The Licensing Act regulates four activities: the sale of alcohol; the supply of alcohol, (for example, in a members’ club); regulated entertainment, such as live performances and; the provision of hot food or drink to the public after 11pm.
This Act aims to prevent crime and disorder and public nuisance and protect children and the wider public from harm.

The Government remains committed to tackling alcohol-related crime & anti-social behaviour. We are currently bringing forward proposals in the Police Reform and Social Responsibility Bill to rebalance the Licensing Act so that local communities and the police can address problems effectively, particularly late at night. Aside from the reforms set out in the Bill, we welcome your comments on any other aspects of the Licensing Act which could be made less burdensome.

You can find all the regulations that relate to licensing below to the left.

Violent Crime Reduction Act 2006

Creates a new offence of persistently selling alcohol to children and gave courts additional powers to deal with this where it occurs.

Domestic regulation

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Licensing Act 2003

The Licensing Act came into force in November 2005 and applies in England and Wales. It regulates four ‘licensable activities’:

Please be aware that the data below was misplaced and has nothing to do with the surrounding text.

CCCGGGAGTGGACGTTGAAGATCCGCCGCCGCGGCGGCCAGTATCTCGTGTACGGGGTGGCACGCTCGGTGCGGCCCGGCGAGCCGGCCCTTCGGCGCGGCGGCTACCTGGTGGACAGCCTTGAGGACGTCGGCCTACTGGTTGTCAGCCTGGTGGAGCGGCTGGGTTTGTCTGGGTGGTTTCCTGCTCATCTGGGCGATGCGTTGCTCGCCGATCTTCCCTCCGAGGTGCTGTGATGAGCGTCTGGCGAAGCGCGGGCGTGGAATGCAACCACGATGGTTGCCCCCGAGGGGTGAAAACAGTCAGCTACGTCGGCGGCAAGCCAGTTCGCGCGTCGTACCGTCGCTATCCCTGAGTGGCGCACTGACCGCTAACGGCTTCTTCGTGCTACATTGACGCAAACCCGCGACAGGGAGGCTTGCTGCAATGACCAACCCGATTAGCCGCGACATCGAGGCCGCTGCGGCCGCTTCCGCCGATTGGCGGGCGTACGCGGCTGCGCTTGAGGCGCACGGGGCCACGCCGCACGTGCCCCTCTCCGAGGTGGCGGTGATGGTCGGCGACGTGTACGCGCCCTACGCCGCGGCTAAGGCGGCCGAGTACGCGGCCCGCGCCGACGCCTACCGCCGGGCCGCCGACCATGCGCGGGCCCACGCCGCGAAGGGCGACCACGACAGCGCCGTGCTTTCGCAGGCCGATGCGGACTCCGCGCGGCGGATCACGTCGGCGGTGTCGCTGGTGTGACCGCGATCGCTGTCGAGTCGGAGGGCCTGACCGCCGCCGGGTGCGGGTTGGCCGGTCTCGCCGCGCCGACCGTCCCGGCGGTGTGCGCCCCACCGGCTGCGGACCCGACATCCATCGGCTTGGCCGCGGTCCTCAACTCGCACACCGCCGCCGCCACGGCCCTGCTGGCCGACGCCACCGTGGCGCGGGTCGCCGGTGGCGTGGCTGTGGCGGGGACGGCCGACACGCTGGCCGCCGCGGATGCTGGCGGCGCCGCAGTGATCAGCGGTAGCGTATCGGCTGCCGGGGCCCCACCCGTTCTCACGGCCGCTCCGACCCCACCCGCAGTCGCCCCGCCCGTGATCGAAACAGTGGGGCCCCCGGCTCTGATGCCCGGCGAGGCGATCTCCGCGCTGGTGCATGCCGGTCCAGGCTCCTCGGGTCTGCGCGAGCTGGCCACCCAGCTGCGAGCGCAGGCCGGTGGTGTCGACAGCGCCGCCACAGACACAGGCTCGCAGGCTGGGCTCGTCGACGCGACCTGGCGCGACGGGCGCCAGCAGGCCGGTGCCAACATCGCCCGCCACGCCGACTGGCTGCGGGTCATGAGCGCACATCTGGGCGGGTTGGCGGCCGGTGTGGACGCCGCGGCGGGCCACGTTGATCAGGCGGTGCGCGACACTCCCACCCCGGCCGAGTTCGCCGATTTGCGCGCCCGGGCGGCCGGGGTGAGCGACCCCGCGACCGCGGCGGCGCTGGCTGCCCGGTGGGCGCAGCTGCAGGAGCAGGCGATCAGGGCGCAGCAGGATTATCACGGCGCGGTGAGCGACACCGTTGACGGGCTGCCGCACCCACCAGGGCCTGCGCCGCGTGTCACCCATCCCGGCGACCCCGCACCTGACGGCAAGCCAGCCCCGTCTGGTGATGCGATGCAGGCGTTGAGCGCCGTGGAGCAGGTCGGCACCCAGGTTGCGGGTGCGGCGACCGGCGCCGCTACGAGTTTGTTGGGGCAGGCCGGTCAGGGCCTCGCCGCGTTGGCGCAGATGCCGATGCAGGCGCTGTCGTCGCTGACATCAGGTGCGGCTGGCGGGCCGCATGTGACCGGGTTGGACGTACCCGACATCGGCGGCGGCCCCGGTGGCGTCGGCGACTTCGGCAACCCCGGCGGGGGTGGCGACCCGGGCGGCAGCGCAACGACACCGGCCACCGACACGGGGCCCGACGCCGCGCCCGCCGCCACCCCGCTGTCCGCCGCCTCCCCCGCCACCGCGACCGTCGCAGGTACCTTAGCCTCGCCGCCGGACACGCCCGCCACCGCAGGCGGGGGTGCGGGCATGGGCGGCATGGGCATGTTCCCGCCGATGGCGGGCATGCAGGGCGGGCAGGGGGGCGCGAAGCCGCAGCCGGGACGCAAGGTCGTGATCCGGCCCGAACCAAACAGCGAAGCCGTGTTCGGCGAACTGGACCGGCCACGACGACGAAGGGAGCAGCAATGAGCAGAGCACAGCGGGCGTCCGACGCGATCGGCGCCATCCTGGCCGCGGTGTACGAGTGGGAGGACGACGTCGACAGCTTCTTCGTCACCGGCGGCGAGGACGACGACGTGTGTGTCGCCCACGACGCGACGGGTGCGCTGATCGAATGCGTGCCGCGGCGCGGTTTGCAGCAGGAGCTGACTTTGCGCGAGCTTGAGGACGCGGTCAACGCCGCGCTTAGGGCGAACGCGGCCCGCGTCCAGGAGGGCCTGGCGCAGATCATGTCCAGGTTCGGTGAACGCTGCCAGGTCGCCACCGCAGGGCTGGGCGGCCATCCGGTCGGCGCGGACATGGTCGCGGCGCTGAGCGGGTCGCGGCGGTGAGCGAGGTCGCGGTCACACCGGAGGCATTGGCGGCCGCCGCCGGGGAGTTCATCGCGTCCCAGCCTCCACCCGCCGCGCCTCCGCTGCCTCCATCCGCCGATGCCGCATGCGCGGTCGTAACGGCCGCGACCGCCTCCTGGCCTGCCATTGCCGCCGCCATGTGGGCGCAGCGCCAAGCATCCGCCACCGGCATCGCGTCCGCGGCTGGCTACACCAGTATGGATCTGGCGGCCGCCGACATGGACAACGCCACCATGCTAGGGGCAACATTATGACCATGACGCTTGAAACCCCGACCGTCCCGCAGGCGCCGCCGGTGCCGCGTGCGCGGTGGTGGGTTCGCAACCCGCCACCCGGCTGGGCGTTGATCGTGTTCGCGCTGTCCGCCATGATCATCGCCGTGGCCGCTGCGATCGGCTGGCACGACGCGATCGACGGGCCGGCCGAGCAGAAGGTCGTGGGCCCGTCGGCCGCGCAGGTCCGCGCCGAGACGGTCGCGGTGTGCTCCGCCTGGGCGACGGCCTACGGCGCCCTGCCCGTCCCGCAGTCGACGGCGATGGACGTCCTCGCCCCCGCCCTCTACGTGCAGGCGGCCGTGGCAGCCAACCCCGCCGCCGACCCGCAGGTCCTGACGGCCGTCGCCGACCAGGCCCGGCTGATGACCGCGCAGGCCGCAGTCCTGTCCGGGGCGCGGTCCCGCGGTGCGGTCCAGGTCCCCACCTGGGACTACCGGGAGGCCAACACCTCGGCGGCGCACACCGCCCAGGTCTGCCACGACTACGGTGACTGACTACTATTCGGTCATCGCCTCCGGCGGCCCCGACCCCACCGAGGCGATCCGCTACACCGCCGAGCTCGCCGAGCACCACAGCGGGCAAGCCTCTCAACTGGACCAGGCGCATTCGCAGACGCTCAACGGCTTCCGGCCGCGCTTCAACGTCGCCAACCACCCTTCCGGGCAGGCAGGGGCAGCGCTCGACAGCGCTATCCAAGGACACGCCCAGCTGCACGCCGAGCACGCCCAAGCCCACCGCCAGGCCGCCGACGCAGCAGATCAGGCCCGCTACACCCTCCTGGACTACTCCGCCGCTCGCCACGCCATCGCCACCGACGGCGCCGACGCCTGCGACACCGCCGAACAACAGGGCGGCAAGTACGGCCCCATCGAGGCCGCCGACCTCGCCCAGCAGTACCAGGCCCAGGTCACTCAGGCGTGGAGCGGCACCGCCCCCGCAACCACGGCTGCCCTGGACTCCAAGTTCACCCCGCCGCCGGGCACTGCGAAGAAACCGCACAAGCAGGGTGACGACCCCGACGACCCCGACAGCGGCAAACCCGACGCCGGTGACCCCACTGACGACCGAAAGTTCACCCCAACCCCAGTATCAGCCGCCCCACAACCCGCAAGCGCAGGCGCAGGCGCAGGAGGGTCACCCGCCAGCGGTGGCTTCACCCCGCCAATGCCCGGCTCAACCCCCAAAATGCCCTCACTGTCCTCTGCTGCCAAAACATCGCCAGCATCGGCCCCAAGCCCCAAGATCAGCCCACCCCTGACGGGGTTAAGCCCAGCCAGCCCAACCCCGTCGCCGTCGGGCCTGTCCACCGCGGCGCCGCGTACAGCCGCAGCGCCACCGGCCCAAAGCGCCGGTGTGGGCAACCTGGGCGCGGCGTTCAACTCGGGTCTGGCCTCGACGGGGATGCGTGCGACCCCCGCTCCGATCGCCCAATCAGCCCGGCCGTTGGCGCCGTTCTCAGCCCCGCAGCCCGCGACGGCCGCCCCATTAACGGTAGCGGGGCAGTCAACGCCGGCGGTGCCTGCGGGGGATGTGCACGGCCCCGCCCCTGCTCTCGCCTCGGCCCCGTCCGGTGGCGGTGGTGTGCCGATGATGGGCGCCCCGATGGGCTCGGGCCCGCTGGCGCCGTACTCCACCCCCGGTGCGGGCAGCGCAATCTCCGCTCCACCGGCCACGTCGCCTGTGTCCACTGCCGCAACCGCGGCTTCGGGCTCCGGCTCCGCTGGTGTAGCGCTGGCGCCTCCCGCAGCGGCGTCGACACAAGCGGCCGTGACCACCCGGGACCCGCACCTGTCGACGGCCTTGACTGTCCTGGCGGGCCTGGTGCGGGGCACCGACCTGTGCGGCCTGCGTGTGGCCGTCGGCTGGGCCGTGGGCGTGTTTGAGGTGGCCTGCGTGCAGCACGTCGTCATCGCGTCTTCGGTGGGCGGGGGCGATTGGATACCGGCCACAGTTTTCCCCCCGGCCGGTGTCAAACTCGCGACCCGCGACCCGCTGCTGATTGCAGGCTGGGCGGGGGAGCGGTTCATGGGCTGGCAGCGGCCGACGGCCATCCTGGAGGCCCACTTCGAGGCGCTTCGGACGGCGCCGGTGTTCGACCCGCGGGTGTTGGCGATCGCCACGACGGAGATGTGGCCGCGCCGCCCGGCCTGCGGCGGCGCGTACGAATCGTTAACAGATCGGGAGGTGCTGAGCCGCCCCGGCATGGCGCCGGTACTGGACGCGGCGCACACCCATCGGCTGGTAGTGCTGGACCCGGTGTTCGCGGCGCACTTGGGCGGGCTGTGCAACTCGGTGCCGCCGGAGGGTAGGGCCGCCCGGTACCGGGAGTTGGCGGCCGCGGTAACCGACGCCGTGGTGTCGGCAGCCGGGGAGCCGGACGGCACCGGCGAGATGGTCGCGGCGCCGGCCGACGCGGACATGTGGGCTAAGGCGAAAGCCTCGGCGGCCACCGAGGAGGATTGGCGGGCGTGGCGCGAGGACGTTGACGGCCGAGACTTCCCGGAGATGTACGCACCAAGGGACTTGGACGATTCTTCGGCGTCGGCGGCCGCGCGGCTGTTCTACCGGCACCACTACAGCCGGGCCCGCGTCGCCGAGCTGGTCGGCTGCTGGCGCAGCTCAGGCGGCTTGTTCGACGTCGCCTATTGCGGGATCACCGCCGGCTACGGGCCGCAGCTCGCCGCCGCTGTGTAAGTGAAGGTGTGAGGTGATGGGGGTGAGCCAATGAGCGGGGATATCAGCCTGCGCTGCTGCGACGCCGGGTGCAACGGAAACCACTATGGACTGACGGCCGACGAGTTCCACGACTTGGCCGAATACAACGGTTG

• the sale by retail of alcohol;
  • the supply of alcohol (i.e., in a members’ club);
  • the provision of regulated entertainment, and;
  • the provision of late night refreshment (i.e., after 11pm).

Domestic regulation

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The Licensing Act 2003 (Mandatory Licensing Conditions) Order 2010

Adds new mandatory conditions to premises licences that authorise the sale and supply of alcohol. These conditions are designed to: prohibit irresponsible promotions; require that a “responsible person” ensures that alcohol is not dispensed directly into the mouth; require that free tap water is provided to customers where it is reasonably available; and require that an age verification policy is in place in respect of the premises.”

Domestic regulation